Physical Appearance

Physical Appearance



  1. As innocent of makeup as an apple he might have polished on his sleeve —John Yount
  2. As straight as a stick and looked as brittle —V. S. Pritchett
  3. Awful [looking] … like an oil filter that should have been changed five thousand miles ago —Saul Bellow
  4. Began to look like the last solitary frost-touched rose on a November bush —Honoré de Balzac
  5. Looked like a sparrow fallen from its nest —Dominique Lapierre
  6. Belly as bright ivory overlaid with sapphires … legs are as pillars of marble —The Holy Bible/Song of Solomon
  7. (He was) bowed and gnarled like an old tree —W. Somerset Maugham
  8. Chorus-line figure, but with a face like a racehorse —Richard Ford
  9. Dry and bony, like a handsome tree withered by blight —Louis Bromfield
  10. Fragile-looking yet surprisingly voluptuous, she resembled a scaled-down ancient love goddess, the gilded plastic replica sold at museum shops —T. Gertler
  11. Gnarled as a cyprus —Mary Lee Settle
  12. Had a face like a barn owl. The heavy rolls of fat were covered with thick white powder and gave the appearance of a snow-covered mountain landscape. Her black eyes were like deep-set holes and she stared at Kern as though she might fly at him any moment with her claws —Erich Maria Remarque

    An example of a colorful portrait created with a string of similes, from Remarque’s novel, Flotsam.

  13. Had the aging body of a poet and the eyes of a starving panther —Ellery Queen
  14. Had the rough, blowsy and somewhat old-fashioned look of a whore of the Renoir period —Thomas Wolfe
  15. Had the threadbare appearance of a worn-out litigant —Sir Walter Scott
  16. He’d been put together with care, his brown head and bullfighter’s figure had an exactness, a perfection like an apple, an orange, something nature has made just right —Truman Capote
  17. He had smooth skin and a thin moustache which made him look like the toy groom on a wedding cake —Andrew Kaplan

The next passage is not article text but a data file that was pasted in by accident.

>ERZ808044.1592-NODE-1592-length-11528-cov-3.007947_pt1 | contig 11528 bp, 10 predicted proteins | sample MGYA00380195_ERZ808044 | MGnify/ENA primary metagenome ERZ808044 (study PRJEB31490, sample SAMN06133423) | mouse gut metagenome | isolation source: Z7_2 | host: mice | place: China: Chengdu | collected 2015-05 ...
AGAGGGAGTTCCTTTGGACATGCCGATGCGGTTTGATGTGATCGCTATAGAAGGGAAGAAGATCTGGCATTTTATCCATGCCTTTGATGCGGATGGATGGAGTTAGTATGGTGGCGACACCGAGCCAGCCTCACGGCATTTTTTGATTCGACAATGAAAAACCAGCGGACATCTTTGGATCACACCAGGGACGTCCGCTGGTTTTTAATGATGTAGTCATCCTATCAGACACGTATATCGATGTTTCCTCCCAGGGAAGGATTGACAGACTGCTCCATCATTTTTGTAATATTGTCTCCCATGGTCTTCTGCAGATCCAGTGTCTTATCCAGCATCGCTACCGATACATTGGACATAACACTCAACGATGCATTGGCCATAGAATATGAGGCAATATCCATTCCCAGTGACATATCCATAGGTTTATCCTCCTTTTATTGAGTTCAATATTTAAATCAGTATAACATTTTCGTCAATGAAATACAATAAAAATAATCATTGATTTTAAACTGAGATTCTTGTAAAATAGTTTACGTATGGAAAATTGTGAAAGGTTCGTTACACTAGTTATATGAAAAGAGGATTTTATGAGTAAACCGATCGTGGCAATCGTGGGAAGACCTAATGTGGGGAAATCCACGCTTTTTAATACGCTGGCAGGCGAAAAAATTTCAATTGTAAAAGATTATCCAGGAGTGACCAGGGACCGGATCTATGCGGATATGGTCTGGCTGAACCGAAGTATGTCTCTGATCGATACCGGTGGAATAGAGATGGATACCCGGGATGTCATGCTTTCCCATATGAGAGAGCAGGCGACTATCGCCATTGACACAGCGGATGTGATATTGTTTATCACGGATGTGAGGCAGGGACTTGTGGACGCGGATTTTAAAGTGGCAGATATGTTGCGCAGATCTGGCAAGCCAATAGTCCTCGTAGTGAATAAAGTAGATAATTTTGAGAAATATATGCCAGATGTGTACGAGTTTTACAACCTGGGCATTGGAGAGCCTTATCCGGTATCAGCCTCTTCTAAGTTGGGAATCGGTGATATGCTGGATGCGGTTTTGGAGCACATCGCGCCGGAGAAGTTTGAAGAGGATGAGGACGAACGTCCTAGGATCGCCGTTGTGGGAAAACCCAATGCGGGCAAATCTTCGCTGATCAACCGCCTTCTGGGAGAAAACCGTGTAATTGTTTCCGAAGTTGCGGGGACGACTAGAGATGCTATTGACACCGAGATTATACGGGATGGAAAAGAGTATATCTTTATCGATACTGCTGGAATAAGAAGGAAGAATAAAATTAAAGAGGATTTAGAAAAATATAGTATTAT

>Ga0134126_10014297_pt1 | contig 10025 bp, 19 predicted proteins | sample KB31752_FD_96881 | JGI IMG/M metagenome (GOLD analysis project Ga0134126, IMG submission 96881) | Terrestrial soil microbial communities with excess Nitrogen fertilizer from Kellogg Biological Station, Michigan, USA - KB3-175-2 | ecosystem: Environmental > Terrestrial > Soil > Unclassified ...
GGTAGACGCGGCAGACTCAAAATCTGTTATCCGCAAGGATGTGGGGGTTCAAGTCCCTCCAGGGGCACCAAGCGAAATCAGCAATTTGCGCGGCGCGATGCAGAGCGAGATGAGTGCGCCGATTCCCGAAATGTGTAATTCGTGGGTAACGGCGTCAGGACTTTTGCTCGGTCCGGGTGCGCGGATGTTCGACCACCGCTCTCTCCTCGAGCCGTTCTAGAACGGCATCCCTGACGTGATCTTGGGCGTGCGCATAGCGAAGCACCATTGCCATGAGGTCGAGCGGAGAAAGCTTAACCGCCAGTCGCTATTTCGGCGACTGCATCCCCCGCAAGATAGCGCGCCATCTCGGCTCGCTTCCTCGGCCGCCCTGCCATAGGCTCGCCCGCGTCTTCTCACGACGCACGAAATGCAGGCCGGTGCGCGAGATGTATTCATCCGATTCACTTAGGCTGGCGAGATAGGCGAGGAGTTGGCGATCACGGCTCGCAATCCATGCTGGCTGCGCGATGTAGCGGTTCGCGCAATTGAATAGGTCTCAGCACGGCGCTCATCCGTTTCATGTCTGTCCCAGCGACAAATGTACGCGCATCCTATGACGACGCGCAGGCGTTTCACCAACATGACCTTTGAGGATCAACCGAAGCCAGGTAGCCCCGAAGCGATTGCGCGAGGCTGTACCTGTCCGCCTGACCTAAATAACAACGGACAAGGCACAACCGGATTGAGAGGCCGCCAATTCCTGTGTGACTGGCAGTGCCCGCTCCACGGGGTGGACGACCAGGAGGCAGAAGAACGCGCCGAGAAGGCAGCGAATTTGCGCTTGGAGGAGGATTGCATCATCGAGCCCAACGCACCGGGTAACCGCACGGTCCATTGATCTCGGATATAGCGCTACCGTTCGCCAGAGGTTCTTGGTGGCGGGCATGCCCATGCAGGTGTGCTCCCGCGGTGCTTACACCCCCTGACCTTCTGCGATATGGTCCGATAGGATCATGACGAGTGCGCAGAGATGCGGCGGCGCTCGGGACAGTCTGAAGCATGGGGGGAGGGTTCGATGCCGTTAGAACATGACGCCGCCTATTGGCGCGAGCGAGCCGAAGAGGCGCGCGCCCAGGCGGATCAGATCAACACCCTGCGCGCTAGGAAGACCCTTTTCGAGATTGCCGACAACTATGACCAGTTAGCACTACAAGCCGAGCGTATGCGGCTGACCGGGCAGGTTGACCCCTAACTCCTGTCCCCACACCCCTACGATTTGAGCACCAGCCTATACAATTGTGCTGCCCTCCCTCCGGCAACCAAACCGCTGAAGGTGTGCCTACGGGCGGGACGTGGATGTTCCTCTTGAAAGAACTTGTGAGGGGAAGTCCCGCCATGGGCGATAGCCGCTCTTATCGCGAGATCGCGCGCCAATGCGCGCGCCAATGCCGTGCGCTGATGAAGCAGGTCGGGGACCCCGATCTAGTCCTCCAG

18. He looked like a goat. He had little raisin eyes and a string beard —Flannery O’Connor
  19. (Up till then I’d assumed that “Gross” was the man’s name, but it was his description.) He looked like something that had finally come up out of its cave because it has eaten the last phosphorescent little fish in the cold pool at the bottom of the cavern. He looked like something that better keep moving because if it stood still someone would drag it out back and bury it. He looked like a big white sponge with various diseases at work on the inside. He looked like something that couldn’t get you if you held a crucifix up in front of you. He looked like the big fat soft white something you might find under a tomato plant leaf on a rainy day with a chill in the air —Donald E. Westlake

    A nice bit of comparative excess, something to be indulged in sparingly, which may account for the fact that Westlake’s novel, The Fugitive Pigeon, contains few other similes.

  20. He [Marvin Hamlish] looks at certain angles, like a cheeseburger with all the ingredients oozing awkwardly out of the bun —Rex Reed
  21. Her anxious brown eyes and full, slightly drooping cheeks gave her the look of a worried hamster —Sheila Radley
  22. Her face and hands were as white as though she had been drowned in a barrel of vinegar —O. Henry
  23. Her great buttocks rolled like the swell on a heavy winter sea —Miles Gibson
  24. He was handsome, in a brooding, archaic way, like a face from early Asiatic temple sculpture —Christopher Isherwood
  25. He was like a piece of cinnamon bark, brown and thin and curled in on himself —David Brierley
  26. He was ruddy as a ranch hand, and dressed like one —Joyce Reiser Kornblatt
  27. His face and body had an evil swollen look as if they had grown stout on rotten meat —Ross Macdonald
  28. His face and head had an unfinished look, like a sculpture an artist might have left under a damp cloth until he had time to work on it again —Dorothy Francis
  29. (The guy didn’t seem to have any neck at all.) His head rested on his shoulders like a bowling ball on a shelf —Jonathan Valin
  30. (She is tall,) homely as Lincoln —Alice McDermott
  31. A huge ruin of a woman with a face like a broken statue —Edith Wharton
  32. In appearance she was not unlike a sea cow —Larry McMurtry
  33. A little gnarled fellow like the bleached root of a tree —Zane Grey
  34. Look awful, all trembling and green about the gills, like a frog with shell shock —A. Alvarez
  35. Looked and moved like an elderly gentleman with bowel problems —T. Coraghessan Boyle
  36. [Old people] looked dry as a locust shell stuck on a pear tree —Anthony E. Stockanes